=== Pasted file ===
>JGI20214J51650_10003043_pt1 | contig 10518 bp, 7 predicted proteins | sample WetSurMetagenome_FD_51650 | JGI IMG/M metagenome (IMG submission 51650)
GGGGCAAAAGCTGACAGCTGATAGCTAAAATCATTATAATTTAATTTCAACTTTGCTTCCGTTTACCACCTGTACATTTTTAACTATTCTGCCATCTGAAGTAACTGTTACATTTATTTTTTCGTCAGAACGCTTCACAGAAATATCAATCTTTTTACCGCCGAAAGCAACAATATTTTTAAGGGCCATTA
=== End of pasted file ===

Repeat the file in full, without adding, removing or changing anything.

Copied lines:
>JGI20214J51650_10003043_pt1 | contig 10518 bp, 7 predicted proteins | sample WetSurMetagenome_FD_51650 | JGI IMG/M metagenome (IMG submission 51650)
GGGGCAAAAGCTGACAGCTGATAGCTAAAATCATTATAATTTAATTTCAACTTTGCTTCCGTTTACCACCTGTACATTTTTAACTATTCTGCCATCTGAAGTAACTGTTACATTTATTTTTTCGTCAGAACGCTTCACAGAAATATCAATCTTTTTACCGCCGAAAGCAACAATATTTTTAAGGGCCATTA